The student media organization of California State University Northridge

Daily Sundial

The student media organization of California State University Northridge

Daily Sundial

The student media organization of California State University Northridge

Daily Sundial

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Out-of-town: hear stories from tier 2 students

Courtesy of Megan Nassereddin Megan Nassereddin, senior deaf studies major from Chino Hills

Megan Nassereddin, 21, deaf studies major

Nassereddin, a senior from Chino Hills, Orange County, chose CSUN because of the different programs they offer.

“I chose CSUN because they are one of the only programs in the county with a deaf studies program,” she said. “Upon graduating high school, American Sign Language (ASL) was my biggest passion.”

Nassereddin has had a good experience so far at CSUN and has been able to get all of the classes she has needed, despite enrollment caps and less classes available to students.

“I have been able to get the classes I needed at the right time and am graduating in four years,” she said. “I wish there was more of a community sense though.”

Because Nassereddin was able to get into the deaf studies program, she was able to be a part of a program that is limited, if offered at all, at other campuses in the state.

“I get to be a part of a program that isn’t offered at any other school and I have been able to live in and explore a city I have never lived in before,” she said.

When she heard about CSUN’s decision to enroll only local high school students and accept limited transfers, Nassereddin said that this could discourage high school seniors from even applying to college.

“Students might feel limited to not have the freedom to apply for colleges that have the programs they want,” she said.

Nassereddin also noted that if CSUN were only taking into account the budget crisis, then this choice to limit enrollment would be a wise decision.

“I think it’s a great idea but in every other aspect, CSUN would be losing the opportunity to have students meet people and learn about new programs,” she said. “Students who are not from the area would have to pass on academic programs that are offered at CSUN.”

Katherine Schapira, 20, junior multimedia production major

Schapira chose to come to CSUN for several reasons: her major, the location and the diverse student population.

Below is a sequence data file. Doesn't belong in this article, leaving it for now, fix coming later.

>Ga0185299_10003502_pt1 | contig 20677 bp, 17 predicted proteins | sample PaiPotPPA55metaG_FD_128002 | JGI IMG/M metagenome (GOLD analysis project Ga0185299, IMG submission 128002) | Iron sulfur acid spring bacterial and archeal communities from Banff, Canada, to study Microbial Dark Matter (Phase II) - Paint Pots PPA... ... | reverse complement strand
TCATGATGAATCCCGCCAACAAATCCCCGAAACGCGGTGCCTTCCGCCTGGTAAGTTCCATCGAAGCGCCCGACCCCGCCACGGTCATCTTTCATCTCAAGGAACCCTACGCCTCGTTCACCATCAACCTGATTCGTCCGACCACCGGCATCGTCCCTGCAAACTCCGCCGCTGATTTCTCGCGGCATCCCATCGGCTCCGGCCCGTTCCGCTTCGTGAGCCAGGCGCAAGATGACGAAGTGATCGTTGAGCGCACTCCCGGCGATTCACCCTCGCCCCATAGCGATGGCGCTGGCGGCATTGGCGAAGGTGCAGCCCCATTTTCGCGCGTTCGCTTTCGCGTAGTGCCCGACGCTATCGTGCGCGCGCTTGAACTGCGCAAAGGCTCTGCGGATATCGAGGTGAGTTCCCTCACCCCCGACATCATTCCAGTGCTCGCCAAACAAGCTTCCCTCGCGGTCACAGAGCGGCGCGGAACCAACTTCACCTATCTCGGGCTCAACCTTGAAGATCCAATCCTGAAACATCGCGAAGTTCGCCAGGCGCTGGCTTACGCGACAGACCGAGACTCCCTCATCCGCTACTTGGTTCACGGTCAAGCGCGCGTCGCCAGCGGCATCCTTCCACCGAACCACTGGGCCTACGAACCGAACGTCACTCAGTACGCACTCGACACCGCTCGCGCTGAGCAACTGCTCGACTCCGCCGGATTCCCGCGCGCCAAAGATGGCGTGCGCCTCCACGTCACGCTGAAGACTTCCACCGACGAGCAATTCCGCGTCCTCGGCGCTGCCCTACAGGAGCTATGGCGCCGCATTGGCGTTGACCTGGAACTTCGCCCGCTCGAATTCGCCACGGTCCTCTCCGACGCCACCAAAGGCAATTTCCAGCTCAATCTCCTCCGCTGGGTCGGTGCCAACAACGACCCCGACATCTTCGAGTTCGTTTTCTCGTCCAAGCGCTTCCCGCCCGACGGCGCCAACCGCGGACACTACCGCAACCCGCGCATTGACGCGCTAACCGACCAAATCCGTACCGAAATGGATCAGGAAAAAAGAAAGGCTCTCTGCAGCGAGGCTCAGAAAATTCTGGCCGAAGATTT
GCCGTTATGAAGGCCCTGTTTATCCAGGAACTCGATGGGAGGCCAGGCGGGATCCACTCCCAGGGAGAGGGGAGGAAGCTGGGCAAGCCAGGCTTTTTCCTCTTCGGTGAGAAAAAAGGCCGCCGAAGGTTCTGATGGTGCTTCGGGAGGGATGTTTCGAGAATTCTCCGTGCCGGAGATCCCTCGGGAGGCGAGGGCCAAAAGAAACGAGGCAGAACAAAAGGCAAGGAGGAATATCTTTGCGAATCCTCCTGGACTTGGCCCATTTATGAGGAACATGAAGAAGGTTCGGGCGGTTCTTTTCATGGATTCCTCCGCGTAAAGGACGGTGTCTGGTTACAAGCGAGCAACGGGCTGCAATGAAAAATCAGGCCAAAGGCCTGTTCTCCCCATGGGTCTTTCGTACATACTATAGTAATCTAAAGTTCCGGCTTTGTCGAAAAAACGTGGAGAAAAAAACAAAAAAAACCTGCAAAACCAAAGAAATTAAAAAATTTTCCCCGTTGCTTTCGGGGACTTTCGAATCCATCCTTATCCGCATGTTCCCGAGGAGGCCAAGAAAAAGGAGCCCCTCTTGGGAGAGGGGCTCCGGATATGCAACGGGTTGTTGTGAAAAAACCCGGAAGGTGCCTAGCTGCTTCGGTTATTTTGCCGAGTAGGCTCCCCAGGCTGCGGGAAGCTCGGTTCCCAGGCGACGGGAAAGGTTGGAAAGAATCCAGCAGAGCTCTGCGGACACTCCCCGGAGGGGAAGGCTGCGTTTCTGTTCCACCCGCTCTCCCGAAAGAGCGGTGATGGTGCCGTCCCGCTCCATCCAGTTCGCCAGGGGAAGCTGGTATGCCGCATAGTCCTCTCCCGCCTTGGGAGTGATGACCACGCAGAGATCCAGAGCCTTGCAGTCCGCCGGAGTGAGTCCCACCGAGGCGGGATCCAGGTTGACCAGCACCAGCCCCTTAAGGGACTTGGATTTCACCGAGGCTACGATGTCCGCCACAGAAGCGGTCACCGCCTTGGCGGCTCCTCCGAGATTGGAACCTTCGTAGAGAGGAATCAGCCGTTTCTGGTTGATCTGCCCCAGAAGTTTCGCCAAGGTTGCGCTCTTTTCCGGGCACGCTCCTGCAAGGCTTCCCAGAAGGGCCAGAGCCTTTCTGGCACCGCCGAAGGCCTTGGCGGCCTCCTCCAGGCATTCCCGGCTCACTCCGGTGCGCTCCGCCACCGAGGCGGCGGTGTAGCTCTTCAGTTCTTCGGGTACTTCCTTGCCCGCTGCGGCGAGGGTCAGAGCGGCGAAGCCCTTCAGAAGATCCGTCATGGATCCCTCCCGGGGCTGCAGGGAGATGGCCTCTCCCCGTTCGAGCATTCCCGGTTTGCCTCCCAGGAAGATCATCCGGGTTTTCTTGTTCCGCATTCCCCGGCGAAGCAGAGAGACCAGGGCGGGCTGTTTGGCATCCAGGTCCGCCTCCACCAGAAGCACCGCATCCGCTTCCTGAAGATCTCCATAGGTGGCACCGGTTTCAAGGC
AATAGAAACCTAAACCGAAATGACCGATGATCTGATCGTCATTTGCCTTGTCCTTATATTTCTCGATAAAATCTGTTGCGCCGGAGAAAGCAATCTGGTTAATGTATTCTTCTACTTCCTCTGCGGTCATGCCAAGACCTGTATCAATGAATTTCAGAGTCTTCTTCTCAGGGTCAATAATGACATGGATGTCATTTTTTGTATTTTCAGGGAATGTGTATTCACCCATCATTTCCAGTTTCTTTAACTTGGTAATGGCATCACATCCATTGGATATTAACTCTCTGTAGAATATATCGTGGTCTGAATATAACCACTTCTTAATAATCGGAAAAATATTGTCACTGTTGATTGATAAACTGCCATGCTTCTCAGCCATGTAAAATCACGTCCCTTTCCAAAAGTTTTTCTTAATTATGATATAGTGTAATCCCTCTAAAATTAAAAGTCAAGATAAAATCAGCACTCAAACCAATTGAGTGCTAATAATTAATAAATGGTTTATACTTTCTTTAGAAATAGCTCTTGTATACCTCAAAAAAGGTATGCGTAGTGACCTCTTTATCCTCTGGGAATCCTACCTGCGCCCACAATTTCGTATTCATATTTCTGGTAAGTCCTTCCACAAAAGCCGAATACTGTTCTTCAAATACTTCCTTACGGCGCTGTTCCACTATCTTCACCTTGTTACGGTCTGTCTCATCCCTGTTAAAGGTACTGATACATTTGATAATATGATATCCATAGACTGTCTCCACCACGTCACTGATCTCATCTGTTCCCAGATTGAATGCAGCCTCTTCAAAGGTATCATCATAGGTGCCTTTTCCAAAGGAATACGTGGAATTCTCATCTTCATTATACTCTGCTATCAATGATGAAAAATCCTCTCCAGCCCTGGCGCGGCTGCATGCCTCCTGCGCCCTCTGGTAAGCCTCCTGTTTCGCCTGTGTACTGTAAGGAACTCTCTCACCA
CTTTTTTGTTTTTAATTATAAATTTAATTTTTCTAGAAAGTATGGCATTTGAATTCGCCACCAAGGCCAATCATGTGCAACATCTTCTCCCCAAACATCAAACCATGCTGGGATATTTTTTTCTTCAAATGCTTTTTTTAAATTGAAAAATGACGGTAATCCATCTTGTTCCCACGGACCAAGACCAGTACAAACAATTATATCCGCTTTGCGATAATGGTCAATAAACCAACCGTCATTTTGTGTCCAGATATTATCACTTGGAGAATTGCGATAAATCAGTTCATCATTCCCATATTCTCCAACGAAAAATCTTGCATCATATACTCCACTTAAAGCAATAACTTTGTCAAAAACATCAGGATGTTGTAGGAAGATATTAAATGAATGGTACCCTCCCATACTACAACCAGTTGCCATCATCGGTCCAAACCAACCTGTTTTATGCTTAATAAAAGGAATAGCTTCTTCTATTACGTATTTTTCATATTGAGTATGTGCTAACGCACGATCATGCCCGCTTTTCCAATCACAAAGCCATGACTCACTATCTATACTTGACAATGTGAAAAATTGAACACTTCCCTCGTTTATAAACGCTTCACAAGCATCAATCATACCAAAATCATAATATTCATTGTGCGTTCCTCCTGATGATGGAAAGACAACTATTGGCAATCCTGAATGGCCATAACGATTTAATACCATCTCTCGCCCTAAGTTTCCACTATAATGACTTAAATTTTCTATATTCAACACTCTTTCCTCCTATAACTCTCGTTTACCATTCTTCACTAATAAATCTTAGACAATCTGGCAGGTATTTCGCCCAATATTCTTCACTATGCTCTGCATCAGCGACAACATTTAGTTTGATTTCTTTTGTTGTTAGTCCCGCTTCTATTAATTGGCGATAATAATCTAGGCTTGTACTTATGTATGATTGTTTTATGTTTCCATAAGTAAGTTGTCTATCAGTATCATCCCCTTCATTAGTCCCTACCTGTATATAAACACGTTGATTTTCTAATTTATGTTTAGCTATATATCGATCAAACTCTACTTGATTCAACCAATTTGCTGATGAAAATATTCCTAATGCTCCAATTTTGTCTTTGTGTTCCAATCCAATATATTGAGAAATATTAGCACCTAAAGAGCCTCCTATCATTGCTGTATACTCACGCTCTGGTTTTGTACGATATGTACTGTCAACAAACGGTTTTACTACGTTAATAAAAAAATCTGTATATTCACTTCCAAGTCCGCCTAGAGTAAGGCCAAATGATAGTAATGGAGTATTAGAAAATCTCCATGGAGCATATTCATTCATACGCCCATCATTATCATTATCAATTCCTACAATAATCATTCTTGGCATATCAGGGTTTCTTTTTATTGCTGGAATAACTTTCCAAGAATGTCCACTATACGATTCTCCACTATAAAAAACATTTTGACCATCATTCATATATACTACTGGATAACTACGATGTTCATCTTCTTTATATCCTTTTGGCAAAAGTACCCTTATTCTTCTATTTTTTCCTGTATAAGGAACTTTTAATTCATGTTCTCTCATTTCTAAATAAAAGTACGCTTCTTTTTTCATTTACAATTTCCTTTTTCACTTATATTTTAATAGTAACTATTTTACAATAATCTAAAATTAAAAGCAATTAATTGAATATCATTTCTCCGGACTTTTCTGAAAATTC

“I am attending CSUN because of their CTVA department and film program,” she said. “I knew that I would receive a great education, as well as strong training within the film program here.”

Because she lived in the Bay Area her entire life, Schapira made plans to move to Southern California once she graduated high school. She was also in search of a campus that offered a diverse student body.

“When I toured the campus before applying, I saw a lot of diversity among the student population,” she said. “I believe that is something that CSUN should continue to take pride in and encourage.”

Since being at CSUN, Schapira has met new people from all over the country and the world.

“I have had the opportunity to meet and get to know people from New York, Chicago, China, Japan, the Philippines and more,” she said. “Meeting new people from different places, other than locally, gives a person the chance to experience and see how culture and way of life differs in other places.”

By going to CSUN, Schapira feels that she is gaining knowledge in her chosen field, but more than that, she feels like she has become part of a larger community.

“I believe that many people really ‘find themselves’ in college and CSUN makes it very easy to do that through their many organizations and clubs on campus,” she said.

Schapira feels that she has grown and changed over the last three years and attributes that to her exposure to different types of people at CSUN.

“If CSUN will only allow students from local high schools to attend CSUN, I believe CSUN and their students will miss out on the opportunity to meet an even larger array of people and have an even more diverse student population.”

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